catalogue, p.52: Smith no.13, Son confusa
pastorella. The celebrated Song in Porus
sung by Signora Merighi (London,
c.1731). Smith no.15, When fearful
Pastorella strays. Ye Bagpipe song in
Porus. Ye Words by T.Brerewood junior
(London, c.1731). Smith no.16, ditto
15 Thomas Brerewood junior was listed
as one of the 57 subscribers to Cluer’s
published score of Handel’s opera
Admeto, 24 June 1727. See O. E.
Deutsch, Handel: a documentary
biography (London, 1955; R/1974), p.211.
16 Deutsch, Handel, p.273.
17 26 March 1731 marked the first
public performance of Handel’s Acis
and Galatea in London, at the Lincoln’s
Inn Theatre, ‘for the benefit of the tenor
Philip Rochetti’. The title roles were
sung by Rochetti and Mrs. Wright, with
Richard Leveridge as Polyphemus. See
W. Dean, Handel’s dramatic oratorios
and masques (Oxford, 1959; R/1990),
p.171. The Daily Journal in its advance
notice for this event specifically
mentioned that ‘Mr. Rochetti will sing
the Song, Son Confusa Pastorella, being
the Favourite Hornpipe in the Opera of
Porus’. See Deutsch, Handel, p.272.
18 Strohm, Essays on Handel and
Italian opera, p.99.
19 Strohm, Essays on Handel and
Italian opera, p.99.
20 Posner, Watteau, p.151.
21 Posner, Watteau, p.151.
22 Posner, Watteau, p.151.
23 Posner, Watteau, p.128.
24 Posner, Watteau, p.163.
25 The 17th-century French theorist
Pierre Trichet observed that playing the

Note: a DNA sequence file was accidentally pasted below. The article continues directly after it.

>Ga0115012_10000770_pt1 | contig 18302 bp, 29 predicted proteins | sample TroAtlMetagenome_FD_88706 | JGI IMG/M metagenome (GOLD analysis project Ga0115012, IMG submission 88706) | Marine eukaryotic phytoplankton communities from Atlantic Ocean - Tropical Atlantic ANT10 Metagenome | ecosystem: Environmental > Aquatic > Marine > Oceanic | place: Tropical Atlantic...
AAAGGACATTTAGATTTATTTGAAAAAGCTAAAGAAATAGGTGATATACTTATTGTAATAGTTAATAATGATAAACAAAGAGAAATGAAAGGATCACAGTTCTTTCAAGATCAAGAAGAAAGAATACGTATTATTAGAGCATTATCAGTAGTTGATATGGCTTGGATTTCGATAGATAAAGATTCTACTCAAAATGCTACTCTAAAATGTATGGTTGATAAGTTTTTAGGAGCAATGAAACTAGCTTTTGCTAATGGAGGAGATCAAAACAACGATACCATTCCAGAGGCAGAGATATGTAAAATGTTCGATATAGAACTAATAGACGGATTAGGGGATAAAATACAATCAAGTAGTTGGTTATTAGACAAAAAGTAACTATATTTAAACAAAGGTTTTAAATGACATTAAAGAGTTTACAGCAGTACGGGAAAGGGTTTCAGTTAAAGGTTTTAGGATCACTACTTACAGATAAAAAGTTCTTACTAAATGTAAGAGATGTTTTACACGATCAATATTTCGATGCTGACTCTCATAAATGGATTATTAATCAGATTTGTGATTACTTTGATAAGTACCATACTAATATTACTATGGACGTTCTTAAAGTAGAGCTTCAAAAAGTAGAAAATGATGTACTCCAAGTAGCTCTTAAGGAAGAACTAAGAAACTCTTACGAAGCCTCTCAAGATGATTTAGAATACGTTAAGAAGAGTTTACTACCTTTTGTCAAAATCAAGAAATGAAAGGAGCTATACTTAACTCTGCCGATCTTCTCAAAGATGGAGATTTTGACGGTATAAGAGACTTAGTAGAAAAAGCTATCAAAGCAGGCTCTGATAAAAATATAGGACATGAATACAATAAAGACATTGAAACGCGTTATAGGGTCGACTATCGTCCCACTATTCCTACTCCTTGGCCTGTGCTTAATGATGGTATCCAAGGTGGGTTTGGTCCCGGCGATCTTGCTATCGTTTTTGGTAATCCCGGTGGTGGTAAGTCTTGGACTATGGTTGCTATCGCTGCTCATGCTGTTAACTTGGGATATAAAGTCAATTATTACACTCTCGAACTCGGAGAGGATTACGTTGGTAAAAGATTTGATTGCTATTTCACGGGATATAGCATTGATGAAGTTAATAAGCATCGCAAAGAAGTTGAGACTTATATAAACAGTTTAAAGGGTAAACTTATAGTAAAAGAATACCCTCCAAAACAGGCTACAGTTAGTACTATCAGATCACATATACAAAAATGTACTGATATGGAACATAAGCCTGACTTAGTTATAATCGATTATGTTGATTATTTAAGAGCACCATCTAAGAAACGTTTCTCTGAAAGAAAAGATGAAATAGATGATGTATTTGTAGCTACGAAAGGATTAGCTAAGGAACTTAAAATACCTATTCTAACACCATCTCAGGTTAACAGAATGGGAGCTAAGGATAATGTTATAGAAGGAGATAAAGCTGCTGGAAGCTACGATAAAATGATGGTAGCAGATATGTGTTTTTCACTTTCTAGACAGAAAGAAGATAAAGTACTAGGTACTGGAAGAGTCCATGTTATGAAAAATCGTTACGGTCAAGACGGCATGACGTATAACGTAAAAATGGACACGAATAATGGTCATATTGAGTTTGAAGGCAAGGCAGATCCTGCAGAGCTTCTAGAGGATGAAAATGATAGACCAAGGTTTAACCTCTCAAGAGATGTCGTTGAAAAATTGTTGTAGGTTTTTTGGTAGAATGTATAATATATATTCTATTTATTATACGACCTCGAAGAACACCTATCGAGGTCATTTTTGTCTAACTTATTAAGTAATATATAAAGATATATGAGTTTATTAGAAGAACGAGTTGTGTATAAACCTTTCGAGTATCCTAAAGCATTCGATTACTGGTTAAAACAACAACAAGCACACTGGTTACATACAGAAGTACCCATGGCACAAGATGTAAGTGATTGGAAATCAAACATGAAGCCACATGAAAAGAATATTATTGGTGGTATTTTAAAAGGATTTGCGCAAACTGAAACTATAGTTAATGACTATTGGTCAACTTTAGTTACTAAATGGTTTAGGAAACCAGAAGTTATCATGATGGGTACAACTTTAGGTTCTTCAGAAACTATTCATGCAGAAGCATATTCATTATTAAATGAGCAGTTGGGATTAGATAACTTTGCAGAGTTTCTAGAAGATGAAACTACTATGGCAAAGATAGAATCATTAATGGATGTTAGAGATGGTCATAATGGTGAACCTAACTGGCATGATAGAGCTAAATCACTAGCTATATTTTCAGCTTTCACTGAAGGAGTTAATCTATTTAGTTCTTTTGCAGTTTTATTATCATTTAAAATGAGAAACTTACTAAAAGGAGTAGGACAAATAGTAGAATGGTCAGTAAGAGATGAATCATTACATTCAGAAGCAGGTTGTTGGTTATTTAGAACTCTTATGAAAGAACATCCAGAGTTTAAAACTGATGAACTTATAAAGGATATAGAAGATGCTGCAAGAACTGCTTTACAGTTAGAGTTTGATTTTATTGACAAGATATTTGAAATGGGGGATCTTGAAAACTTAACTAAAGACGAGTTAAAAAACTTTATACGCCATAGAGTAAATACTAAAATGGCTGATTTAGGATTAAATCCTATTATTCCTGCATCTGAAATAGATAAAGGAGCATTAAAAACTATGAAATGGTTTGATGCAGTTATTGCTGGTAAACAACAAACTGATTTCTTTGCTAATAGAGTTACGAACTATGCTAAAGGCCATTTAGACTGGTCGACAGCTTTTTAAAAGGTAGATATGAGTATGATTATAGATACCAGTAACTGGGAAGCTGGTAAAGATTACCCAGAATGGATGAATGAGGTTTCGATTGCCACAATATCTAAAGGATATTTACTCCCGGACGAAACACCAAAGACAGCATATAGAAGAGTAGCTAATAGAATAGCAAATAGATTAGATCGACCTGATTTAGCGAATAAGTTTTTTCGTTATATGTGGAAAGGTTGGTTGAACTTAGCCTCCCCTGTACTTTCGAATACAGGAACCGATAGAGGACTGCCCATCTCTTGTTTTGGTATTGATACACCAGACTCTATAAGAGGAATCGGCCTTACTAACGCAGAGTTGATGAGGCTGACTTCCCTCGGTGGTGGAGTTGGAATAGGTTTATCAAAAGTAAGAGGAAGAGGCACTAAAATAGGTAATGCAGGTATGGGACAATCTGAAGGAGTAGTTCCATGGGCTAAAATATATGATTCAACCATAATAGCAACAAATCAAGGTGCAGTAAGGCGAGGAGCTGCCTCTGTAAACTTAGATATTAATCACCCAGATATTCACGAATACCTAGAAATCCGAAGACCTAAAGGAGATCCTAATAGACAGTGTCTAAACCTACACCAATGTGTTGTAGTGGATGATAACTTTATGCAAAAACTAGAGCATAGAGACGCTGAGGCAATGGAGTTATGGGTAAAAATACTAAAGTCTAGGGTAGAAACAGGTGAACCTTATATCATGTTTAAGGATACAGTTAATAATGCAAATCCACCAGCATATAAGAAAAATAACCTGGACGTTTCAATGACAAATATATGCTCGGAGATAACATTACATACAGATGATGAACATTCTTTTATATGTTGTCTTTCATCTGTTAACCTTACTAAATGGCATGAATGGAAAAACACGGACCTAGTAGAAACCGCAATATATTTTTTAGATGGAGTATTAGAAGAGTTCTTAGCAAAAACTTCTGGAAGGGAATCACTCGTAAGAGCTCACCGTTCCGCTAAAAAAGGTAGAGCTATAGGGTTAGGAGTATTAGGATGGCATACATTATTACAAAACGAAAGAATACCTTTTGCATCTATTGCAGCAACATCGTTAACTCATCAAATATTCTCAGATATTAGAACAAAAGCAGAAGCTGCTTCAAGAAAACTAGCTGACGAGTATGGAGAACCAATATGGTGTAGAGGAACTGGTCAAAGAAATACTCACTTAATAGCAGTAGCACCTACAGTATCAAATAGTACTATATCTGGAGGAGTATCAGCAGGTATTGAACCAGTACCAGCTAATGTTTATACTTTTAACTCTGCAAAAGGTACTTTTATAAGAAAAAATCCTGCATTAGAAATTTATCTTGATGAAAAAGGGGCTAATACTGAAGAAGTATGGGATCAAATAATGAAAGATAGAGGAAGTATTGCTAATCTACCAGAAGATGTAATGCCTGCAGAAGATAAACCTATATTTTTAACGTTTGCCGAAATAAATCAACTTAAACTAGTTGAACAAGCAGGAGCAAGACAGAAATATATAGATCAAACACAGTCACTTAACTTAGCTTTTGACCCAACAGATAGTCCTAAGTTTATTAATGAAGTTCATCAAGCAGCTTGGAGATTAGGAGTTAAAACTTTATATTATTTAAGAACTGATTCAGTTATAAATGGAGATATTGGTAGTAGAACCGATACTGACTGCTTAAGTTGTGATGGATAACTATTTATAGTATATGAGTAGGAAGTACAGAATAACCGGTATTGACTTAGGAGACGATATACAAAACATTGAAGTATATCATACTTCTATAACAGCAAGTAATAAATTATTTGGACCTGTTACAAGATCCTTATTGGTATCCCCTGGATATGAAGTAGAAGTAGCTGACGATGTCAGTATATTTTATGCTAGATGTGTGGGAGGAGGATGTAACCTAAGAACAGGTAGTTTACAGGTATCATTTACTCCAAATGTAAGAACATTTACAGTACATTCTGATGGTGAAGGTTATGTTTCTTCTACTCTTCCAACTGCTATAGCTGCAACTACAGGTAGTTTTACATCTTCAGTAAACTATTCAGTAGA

musette ‘produces no grimaces on the
player’s face and in no way hinders
freedom of the voice or speech’. Le
Traite´ des instruments de musique
(c.1630), as quoted in R. Leppert,
Arcadia at Versailles : noble amateur
musicians and their musettes and
hurdy-gurdies at the French court
(c.1660–1789) (Amsterdam, 1978), p.46.
26 Posner, Watteau, p.163.
27 See Handel’s saleroom purchases in
1749–50 in Sale catalogues of the
prominent collections, 1711–59, now in
the Victoria and Albert Museum
Library, London [86.00. 18–19], as
quoted in Handel: a celebration of his
life and times, 1685–1759, ed. J. Simon
(London, 1985), p.289.
28 D. Burrows, Handel (Oxford, 1994),
29 The sale catalogue is known
through a unique copy now in the Frick
Art Reference Library, New York. This
is reproduced in the following sources:
Handel, ed. Simon, p.290; H. McLean,
‘Bernard Granville, Handel and the
Rembrandts’, Musical times, cxxvi
(Oct 1985), p.599.
30 A Conversation was painted in 1713